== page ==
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Class Notes: Human Osteology

Thursday: January 5, 2012

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Week 11: Paleopathology

Tuesday:

The study of ancient skeletal alterations due to processes that are deleterious to health is known as paleopathology. Paleopathologists use differential diagnoses; that is, they list all the possible causes for what is observed on the skeleton, then rule out cases and narrow in on the likely cause. Unlike medical practitioners who rightly treat the individual rather than observing the bigger picture, bioarchaeologists examine the pathological evidence within the scope of the entire population and track the history of diseases. Therefore, the study is epidemiological and correlates human action with disease. That is, do certain cultural traits promote or hinder pathological conditions? The study is limited however: there is no communication between the affected and the examiner as in the medical field; there is no evidence of soft tissue involvement (unless in the rare cases of mummies); and chronic diseases are better understand rather than acute ones, which would have killed the afflicted before the skeleton had time to react in the diagnostic ways.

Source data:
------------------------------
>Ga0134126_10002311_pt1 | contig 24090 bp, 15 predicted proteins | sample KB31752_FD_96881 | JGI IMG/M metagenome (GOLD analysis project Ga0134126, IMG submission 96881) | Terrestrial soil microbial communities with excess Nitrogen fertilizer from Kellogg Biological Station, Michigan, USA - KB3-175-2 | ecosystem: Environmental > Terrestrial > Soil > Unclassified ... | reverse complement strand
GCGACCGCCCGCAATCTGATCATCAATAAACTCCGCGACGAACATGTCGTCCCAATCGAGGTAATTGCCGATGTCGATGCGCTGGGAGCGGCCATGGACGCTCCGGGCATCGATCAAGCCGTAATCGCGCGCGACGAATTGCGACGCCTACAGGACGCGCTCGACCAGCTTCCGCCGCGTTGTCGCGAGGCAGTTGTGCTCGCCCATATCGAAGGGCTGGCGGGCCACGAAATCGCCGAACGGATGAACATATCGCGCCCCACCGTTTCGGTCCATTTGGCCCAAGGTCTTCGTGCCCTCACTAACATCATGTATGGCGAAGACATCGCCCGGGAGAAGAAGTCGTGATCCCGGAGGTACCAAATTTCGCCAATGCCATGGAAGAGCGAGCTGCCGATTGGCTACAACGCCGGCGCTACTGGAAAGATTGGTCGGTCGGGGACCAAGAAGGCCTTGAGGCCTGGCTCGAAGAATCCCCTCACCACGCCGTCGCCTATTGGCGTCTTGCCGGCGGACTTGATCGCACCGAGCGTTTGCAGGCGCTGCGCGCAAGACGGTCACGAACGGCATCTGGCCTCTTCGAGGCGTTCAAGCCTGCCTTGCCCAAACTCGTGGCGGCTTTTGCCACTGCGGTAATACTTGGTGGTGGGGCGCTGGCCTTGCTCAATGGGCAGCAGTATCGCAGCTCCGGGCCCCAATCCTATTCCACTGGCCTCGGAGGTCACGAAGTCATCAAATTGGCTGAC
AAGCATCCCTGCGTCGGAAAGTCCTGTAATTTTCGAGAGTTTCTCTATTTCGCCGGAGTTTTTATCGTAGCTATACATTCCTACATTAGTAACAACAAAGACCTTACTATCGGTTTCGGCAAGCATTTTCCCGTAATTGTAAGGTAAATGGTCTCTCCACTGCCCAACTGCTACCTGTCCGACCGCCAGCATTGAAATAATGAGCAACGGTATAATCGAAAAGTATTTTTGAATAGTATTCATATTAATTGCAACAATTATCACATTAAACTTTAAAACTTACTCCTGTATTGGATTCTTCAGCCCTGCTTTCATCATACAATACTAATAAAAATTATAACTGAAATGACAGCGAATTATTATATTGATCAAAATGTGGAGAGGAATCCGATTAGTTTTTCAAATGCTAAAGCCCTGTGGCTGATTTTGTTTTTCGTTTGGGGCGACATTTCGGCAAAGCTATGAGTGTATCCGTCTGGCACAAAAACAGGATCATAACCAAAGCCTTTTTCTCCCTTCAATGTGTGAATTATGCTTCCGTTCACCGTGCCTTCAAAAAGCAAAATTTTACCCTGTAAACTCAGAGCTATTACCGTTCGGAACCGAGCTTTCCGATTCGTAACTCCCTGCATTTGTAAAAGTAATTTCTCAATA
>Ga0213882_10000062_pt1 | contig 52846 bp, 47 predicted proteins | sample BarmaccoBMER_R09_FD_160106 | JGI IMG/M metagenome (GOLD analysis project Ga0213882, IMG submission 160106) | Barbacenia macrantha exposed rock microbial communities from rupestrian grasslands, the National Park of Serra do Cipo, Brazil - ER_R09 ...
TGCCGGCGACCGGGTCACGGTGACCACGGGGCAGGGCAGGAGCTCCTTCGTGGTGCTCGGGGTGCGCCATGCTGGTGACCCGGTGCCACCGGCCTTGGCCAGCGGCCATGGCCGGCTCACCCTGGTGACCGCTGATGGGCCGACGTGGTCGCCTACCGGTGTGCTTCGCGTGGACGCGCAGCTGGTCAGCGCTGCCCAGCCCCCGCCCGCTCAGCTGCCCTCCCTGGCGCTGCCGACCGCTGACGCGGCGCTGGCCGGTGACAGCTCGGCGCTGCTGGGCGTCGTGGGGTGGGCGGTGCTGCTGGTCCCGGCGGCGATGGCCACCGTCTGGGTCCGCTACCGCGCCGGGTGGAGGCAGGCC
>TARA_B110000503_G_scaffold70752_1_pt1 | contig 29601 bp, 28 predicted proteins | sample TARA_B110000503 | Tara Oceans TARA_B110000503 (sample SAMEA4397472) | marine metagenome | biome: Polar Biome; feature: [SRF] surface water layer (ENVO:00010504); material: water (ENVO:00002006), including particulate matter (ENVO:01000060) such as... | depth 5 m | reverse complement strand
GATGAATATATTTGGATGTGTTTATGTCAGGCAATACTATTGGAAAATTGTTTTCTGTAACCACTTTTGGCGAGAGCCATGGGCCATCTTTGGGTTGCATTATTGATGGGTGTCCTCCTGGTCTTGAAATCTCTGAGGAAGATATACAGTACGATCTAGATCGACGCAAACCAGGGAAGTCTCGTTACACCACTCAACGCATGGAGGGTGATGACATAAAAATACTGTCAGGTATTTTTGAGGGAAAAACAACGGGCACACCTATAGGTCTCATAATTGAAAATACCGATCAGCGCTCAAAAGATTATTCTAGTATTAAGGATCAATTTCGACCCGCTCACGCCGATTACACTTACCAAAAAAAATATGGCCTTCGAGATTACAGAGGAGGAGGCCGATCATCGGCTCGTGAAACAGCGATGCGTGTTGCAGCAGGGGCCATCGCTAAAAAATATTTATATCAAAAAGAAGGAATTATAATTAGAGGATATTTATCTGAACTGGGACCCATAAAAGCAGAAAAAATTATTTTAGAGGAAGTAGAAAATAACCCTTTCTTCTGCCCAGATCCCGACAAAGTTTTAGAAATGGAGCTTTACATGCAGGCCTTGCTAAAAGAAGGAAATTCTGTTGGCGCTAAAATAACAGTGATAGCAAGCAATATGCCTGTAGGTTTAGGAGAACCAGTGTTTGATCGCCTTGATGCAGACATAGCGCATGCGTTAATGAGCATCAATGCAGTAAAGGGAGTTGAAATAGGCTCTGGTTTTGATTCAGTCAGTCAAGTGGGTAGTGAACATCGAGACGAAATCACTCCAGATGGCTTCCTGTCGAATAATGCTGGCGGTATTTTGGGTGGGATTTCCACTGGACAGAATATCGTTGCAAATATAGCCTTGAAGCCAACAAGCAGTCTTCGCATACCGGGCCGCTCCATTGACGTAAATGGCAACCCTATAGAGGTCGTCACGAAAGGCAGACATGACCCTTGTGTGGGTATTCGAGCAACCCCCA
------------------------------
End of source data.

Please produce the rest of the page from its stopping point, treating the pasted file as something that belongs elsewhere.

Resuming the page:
There are several classifications of paleopathology that can be recorded in a skeleton. These are: arthritic changes; trauma; infections; tumors/neoplasms; and congenital, metabolic, endocrine, and circulatory disorders.